Application Technique
  • Always start with a clean surface. Residual grease can be cleaned off with a Kimwipe or cotton swab and acetone or isopropyl alcohol. Spread the grease evenly on the surface. Dab in several spots and then blend in so an even amount is distributed across the surface. Avoid using too much grease - excess grease may hinder the vacuum seal or thermal connection and can also outgas and contaminate other surfaces. A thin layer (just enough so the surface is shiny) is best for metal-to-metal surfaces, samples, and O-rings.
  • When using grease for adhesion or thermal contact, apply slight pressure to the surface after mounting to ensure a good connection. A clamp or weight can be used to apply pressure while the connection cures or the object can optionally be held in place with unwaxed floss, nylon string, or Kapton® tape.
  • Do not interchange the greases! Only use greases for the applications described above. Refer to system manuals for specific application techniques for each use-case.

The sample chamber utilizes O-rings to maintain a high vacuum environment. If the O-ring seal is compromised it can cause a vacuum leak in the system. O-rings should be regularly inspected, cleaned, and greased for optimal performance. The exposed surface should be wiped with a dry Kimwipe or lens tissue and re-greased with a thin layer of L-grease (just enough so the surface is shiny) every 10-15 uses. Before every cooldown, or if a leak occurs, inspect the O-rings to ensure they are free from debris and other contaminates.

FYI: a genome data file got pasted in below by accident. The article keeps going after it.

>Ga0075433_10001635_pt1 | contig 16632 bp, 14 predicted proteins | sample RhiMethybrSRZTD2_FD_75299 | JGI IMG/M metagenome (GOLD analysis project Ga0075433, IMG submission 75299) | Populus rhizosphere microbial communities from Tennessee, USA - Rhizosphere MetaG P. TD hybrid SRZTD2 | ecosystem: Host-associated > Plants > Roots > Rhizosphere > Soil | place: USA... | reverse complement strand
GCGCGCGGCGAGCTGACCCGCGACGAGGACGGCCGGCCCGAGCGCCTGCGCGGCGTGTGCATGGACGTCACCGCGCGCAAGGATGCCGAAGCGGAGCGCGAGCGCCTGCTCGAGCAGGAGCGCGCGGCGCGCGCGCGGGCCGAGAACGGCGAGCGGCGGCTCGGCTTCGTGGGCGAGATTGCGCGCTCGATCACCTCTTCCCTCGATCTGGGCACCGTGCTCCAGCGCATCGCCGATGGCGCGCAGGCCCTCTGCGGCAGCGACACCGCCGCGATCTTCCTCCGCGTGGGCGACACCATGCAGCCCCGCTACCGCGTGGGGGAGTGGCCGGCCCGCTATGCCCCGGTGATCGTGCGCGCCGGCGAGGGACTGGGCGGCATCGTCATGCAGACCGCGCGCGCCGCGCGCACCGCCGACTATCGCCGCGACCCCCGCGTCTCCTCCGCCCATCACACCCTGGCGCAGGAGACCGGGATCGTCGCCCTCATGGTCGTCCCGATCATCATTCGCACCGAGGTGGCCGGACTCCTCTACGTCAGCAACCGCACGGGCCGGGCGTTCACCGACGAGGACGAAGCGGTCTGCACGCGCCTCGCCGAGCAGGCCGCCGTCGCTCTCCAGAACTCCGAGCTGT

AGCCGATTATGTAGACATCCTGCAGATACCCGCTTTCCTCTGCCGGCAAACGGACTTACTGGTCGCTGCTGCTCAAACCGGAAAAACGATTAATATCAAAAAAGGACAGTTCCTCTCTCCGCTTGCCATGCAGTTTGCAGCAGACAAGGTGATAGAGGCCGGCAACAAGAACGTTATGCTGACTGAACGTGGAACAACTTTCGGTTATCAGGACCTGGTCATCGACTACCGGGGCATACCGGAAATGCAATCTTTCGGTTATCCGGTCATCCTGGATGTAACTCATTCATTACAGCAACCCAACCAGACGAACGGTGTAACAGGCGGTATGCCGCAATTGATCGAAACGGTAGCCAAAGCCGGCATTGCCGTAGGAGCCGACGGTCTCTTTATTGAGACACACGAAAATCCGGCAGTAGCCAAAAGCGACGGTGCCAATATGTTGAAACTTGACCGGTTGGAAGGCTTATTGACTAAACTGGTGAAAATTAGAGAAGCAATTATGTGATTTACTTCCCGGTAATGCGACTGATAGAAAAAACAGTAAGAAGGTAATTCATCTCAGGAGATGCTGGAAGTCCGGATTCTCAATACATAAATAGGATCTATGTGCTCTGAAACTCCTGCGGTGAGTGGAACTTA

To protect O-rings, avoid setting them directly on any surface. When not on the sample chamber, the upper vacuum housing should be set on a flattened corner if it is not equipped with protruding bosses that protect the O-rings. Always wear sterile gloves to avoid contaminating surfaces.

When to Replace

O-rings rarely need to be replaced unless they are nicked or damaged. If damaged, use Teflon-tipped tweezers or your fingers to remove the O-ring. Do NOT use metal-tipped tweezers or other sharp objects as this could damage the aluminum housing.

Where to Buy

The system uses Viton O-rings as they have been shown to outgas the least under standard operating conditions.

Vacuum Housing O-rings
  • Cryostation® s50: McMaster Carr part number 5267T133
  • Cryostation® s100: McMaster Carr part number 5267T353
  • Cryostation® s200: McMaster Carr part number 5267T242
Vacuum Window O-rings
  • 50 mm vacuum windows: McMaster Carr part number 5267T44
Side Panel O-rings

All lower housing side panels also have an O-ring interface. Do NOT remove side panels before consulting with an authorized service representative.